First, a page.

As the skewness becomes smaller than 4W such that the maximum depolarizing time point (t=2W) is between the point at which the PRC becomes nonzero (t=A/2) and maximum delay (t=A), we obtain the condition (region b) in (W, A) plane of Figure 2A. The corresponding arrangements of Z(t) and V(t) are shown for type 1 and type 2 PRCs in case b of Figure 2A. When the product is negative, the resultant portion of the eigenvalue becomes positive, contributing to the instability of the synchronous state. Such regions along the time axis are shaded. In this case, both type 1 and type 2 can potentially cause the synchronous state to become unstable. Reducing the parameter A further such that the maximum delay (t=A) in the PRC occurs within the spike downstroke (t=2W) but the downstroke ends before the maximum phase advancement (t=A/2+T/2), we arrive at the condition (region a in (W, A) plane of Figure 2A). This condition occurs when the frequency is high. The corresponding arrangements of Z(t) and V(t) for type 2 and type 1 are shown, respectively, in case a, type II, and case a, type I, in Figure 2A. The regions that contribute to positive eigenvalue components are shaded. Finally, when the frequency of oscillation is very high such that the spike downstroke (t=2W) ends after the PRC acquires its maximum advancement (t=A/2+T/2), we arrive at condition A<4W−T (region d in the (W, A) plane of Figure 2A). An example of the arrangement of Z(t) and V(t) is displayed for type 2 and type 1 PRCs in case d, type II, and case d, type I, of Figure 2A. There are now larger regions shaded that mark the regions contributing to positive eigenvalue, which destabilizes synchronous state. We summarize the four parameter regions discussed above as follows:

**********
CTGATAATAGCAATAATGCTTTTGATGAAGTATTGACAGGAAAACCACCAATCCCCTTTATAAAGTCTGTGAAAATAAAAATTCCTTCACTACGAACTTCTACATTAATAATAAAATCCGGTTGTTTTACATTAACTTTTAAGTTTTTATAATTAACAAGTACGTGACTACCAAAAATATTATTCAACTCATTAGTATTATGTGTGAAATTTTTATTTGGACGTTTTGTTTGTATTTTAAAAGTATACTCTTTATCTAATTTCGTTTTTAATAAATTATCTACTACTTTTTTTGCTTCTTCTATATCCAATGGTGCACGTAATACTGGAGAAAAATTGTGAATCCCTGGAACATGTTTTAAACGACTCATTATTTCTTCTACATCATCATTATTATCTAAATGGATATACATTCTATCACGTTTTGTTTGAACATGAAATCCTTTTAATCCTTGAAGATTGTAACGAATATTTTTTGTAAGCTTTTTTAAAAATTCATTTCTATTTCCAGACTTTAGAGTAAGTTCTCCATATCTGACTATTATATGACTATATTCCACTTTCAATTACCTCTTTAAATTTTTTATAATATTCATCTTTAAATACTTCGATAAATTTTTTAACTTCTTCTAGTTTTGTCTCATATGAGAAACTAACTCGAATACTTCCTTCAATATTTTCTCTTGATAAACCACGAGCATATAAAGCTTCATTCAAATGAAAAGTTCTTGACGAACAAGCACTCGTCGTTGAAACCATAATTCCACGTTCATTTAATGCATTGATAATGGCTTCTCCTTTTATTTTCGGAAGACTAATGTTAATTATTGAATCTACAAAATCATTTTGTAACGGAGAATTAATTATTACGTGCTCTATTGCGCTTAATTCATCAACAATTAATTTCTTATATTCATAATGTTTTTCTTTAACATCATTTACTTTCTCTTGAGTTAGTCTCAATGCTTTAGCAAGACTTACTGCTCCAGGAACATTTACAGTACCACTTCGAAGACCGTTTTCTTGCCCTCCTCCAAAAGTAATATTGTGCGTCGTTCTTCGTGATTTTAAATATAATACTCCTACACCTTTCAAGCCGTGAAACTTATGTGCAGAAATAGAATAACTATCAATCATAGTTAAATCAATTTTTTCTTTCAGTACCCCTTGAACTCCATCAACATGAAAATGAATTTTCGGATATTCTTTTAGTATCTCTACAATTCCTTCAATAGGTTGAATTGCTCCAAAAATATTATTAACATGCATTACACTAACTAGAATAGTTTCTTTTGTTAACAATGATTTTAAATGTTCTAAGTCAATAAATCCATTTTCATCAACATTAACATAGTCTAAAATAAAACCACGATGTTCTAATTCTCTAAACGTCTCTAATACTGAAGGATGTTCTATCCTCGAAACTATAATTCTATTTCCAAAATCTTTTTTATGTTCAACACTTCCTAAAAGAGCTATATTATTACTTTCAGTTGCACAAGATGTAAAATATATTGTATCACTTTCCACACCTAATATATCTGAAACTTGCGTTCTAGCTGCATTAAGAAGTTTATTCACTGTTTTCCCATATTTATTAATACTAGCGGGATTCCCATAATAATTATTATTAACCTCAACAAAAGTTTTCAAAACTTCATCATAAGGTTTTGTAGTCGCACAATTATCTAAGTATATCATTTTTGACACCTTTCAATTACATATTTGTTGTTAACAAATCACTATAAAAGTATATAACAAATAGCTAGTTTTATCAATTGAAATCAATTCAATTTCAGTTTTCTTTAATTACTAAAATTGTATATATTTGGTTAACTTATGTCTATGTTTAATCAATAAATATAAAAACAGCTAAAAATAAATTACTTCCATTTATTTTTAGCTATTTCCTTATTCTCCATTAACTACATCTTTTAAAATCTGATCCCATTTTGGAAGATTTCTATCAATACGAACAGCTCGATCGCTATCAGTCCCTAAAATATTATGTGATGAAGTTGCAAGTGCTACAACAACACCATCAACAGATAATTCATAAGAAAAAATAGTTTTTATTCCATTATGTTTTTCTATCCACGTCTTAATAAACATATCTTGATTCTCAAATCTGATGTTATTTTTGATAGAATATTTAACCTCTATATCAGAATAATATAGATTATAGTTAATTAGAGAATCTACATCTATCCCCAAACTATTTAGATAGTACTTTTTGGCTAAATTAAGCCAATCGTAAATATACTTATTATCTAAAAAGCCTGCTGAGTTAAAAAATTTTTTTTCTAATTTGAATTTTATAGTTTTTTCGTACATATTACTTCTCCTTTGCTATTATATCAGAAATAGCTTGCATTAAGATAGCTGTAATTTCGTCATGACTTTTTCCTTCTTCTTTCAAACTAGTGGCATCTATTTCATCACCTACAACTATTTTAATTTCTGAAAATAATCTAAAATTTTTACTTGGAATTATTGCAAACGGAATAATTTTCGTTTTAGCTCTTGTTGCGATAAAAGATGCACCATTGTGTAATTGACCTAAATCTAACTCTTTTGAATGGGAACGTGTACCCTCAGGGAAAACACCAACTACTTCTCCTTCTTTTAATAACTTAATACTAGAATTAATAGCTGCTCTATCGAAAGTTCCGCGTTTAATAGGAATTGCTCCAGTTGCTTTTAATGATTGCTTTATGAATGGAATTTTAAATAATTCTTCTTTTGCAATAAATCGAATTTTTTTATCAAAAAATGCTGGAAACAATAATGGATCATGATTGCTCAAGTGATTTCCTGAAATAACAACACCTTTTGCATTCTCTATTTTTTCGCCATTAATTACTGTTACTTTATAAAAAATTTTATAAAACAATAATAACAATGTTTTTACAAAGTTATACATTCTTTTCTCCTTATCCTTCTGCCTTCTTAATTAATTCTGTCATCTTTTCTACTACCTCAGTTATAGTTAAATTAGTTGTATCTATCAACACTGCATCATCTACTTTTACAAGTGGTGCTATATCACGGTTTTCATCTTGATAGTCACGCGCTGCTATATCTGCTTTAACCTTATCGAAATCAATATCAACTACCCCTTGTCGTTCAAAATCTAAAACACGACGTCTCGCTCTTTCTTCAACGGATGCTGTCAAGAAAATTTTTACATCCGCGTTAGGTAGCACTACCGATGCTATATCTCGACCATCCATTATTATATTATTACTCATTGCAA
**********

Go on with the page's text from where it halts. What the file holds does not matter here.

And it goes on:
- Region a: